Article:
A couple of days ago I posted a fairly long essay on why Christians should donate money. The essential point was that the people who provide the services that Christians value- pastors, DCE’s, teachers, missionaries, evangelists, apologists, etc- are workers who deserve their wage. In other words, they aren’t charity cases. We ‘donate’ to them because there is no structural coercion to make us. There is no government standing by with a club to extract the taxes and no police man standing by to make sure that you actually paid for the item or service you are enjoying. There is no structural coercion, but there is still a moral, ethical, and biblical obligation.
Another thought was lurking in my mind as I was writing that essay but put it off because of length. Here it is: this obligation should be satisfied as a ‘first fruit’ and not as a second hand, hand me down left over.
This principle is already generally well known. It is a staple of all stewardship studies I’ve ever seen and the Biblical basis is relatively easy to demonstrate.
Certainly, there is a great deal of ‘first fruit’ giving that takes place out there. Whenever someone sets up an automatic payment, for example, you’re seeing ‘first fruit’ giving. Automatic payments are convenient, making such giving easy. 🙂 And yet there is still a tendency to send off scraps to those rendering spiritual service.
To me, this illustrates the prevailing notion that giving to one’s church or favored ministry is a charitable giving, that is, we do not have an actual obligation to give. So, in ‘scrap stewardship,’ you will still see giving, usually as what’s left after all the other discretionary spending has been made. However, as things go, the amount of this spending will vary from month to month so the size of the scraps will, too. It makes it hard to run an organization when what you have to work with varies widely from month to month, and that is not even taking into account the fact that these organizations are typically led by people who need to eat, and feed their children, and provide food, shelter, and clothing for those under their care.
So much for ‘the worker is worth his wages’!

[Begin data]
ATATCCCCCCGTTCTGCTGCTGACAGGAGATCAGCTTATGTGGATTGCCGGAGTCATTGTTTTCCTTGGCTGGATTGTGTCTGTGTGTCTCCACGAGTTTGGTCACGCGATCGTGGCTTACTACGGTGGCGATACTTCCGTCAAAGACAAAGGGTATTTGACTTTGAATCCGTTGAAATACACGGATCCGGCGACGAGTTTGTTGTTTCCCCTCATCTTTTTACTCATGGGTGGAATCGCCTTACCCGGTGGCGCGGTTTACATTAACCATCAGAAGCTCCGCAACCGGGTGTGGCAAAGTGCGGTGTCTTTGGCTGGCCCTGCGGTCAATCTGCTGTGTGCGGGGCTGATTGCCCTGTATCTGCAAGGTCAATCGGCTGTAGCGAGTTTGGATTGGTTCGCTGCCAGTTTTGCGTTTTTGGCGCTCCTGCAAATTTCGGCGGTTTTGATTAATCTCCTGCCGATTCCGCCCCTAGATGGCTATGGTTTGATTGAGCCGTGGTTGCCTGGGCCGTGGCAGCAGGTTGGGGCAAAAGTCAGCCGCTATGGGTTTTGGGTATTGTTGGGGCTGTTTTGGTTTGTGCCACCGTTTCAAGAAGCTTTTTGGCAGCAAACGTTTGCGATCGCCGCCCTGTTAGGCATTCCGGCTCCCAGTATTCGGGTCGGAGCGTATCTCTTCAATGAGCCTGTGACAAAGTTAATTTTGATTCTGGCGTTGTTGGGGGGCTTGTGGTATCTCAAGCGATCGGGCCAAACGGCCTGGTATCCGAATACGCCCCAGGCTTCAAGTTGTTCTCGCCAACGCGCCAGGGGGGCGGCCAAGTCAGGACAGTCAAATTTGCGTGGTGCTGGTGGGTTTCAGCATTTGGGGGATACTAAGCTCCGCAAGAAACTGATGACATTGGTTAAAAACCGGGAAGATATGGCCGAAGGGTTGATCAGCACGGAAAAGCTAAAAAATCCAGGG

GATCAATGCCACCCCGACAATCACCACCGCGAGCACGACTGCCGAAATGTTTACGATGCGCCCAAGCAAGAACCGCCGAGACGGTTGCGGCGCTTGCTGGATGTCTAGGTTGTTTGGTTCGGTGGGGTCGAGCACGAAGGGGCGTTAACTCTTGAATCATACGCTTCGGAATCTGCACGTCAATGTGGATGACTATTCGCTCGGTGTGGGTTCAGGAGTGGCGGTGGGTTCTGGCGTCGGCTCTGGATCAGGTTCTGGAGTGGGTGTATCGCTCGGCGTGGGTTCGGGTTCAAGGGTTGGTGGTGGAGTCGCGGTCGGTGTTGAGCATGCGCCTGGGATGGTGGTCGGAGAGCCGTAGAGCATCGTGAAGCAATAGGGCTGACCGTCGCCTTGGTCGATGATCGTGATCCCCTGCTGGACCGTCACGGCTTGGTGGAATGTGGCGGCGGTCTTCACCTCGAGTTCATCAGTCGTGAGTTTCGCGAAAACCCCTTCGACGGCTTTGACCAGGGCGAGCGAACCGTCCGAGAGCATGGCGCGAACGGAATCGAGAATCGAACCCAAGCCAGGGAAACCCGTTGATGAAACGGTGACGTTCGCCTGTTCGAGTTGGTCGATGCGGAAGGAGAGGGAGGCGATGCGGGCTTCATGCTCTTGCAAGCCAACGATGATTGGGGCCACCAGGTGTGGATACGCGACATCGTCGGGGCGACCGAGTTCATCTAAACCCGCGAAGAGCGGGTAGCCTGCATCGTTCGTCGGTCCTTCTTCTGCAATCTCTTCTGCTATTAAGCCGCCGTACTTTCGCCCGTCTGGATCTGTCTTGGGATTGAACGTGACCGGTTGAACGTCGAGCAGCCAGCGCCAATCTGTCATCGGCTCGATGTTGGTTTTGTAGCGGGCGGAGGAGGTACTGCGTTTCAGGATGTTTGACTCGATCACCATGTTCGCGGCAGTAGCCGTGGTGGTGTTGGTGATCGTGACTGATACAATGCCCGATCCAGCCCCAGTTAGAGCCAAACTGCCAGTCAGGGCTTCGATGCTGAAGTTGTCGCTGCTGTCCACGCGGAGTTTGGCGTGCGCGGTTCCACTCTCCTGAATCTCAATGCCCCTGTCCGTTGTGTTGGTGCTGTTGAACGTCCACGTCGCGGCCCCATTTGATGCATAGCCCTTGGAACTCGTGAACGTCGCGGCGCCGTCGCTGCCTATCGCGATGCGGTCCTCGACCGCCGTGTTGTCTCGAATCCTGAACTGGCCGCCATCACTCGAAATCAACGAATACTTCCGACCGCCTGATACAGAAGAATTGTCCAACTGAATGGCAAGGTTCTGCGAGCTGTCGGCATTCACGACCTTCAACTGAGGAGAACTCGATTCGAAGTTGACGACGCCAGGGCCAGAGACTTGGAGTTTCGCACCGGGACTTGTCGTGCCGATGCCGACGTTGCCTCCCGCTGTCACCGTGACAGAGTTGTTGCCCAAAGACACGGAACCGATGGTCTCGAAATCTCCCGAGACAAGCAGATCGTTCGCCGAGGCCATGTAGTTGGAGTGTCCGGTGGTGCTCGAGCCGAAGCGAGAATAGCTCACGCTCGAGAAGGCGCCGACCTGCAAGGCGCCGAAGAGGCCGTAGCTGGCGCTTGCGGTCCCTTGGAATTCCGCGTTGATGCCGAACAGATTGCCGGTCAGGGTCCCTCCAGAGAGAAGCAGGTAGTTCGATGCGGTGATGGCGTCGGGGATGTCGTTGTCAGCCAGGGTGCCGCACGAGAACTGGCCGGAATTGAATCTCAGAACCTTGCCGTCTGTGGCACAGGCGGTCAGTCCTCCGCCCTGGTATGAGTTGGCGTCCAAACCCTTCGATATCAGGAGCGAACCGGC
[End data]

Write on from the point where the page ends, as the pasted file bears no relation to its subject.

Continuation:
The underlying theological problem is that we tend to view these ministries and organizations as objects of charity, rather than organizations to whom we owe an obligation to. They may be charities in the eyes of the government, but that doesn’t mean they are ‘charities’ in the eyes of God.
If the pastor charged $5 for the sermon, we’d throw a fit. But rock groups charge much more than that and not only do we gladly pay it, but we understand that the musician has to make a living somehow… and the pastor doesn’t? So you say, well, the musicians had to take the time to master the instruments and maybe had to get more schooling… and the pastors don’t?
There is a service rendered, a benefit administered, therefore an obligation to compensate exists. This is the biblical pattern.
It is not my point here to discuss how this duty ought to be discharged, only to argue that there is a duty to be discharged. Within the Church, because of its nature, it is impractical and even unbiblical, in the main, to set fees and such. Not everyone has the same financial situation. And certainly, the Church is not supposed to be a place where people go to make a killing. The Bible speaks clearly to both of those issues- but it also is clear that there is an obligation, and that this obligation is to be met through ‘first fruit’ giving.
This ‘first fruit’ giving is not only practical in its significance, but also symbolic, too, for it means that you value something enough to order the rest of your life around it.